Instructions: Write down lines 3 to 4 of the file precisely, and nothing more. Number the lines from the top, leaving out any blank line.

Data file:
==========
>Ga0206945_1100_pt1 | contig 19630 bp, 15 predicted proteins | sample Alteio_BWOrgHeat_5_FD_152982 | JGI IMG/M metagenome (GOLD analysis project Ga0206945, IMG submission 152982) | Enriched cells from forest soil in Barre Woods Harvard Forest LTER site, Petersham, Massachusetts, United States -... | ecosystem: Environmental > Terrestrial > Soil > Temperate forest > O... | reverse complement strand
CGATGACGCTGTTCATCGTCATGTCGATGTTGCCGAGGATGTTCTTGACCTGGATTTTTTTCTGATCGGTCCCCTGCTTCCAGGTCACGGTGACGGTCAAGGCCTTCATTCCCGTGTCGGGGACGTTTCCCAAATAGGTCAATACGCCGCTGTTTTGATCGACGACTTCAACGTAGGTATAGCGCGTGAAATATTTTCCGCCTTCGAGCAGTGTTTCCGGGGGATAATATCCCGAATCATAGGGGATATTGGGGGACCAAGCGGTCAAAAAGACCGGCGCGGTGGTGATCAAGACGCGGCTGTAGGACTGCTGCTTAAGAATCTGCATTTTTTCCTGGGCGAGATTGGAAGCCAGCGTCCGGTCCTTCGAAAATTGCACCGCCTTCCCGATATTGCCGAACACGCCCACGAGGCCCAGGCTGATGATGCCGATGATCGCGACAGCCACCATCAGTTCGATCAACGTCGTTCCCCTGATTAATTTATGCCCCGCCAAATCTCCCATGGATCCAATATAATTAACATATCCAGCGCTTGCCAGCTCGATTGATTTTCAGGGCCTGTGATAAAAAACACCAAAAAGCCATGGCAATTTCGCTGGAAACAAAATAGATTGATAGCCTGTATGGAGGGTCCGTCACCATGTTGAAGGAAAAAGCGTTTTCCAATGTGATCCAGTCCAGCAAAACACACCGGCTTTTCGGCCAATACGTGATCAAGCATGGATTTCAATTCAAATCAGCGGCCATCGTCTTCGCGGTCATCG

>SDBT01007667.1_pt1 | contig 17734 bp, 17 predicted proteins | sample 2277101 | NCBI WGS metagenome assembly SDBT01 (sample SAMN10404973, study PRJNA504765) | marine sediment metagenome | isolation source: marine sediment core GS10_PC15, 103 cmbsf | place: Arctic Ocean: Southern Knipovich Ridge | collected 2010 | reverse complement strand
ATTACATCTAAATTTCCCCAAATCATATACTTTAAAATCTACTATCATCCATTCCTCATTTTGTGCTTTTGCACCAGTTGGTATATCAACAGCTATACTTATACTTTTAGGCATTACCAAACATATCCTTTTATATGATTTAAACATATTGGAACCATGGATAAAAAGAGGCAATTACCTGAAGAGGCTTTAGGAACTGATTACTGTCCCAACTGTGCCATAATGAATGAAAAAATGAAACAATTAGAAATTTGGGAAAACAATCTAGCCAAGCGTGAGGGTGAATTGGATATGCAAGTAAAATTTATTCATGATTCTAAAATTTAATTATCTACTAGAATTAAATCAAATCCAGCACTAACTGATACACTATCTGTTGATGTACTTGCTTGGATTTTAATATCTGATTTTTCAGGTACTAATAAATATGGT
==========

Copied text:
>SDBT01007667.1_pt1 | contig 17734 bp, 17 predicted proteins | sample 2277101 | NCBI WGS metagenome assembly SDBT01 (sample SAMN10404973, study PRJNA504765) | marine sediment metagenome | isolation source: marine sediment core GS10_PC15, 103 cmbsf | place: Arctic Ocean: Southern Knipovich Ridge | collected 2010 | reverse complement strand
ATTACATCTAAATTTCCCCAAATCATATACTTTAAAATCTACTATCATCCATTCCTCATTTTGTGCTTTTGCACCAGTTGGTATATCAACAGCTATACTTATACTTTTAGGCATTACCAAACATATCCTTTTATATGATTTAAACATATTGGAACCATGGATAAAAAGAGGCAATTACCTGAAGAGGCTTTAGGAACTGATTACTGTCCCAACTGTGCCATAATGAATGAAAAAATGAAACAATTAGAAATTTGGGAAAACAATCTAGCCAAGCGTGAGGGTGAATTGGATATGCAAGTAAAATTTATTCATGATTCTAAAATTTAATTATCTACTAGAATTAAATCAAATCCAGCACTAACTGATACACTATCTGTTGATGTACTTGCTTGGATTTTAATATCTGATTTTTCAGGTACTAATAAATATGGT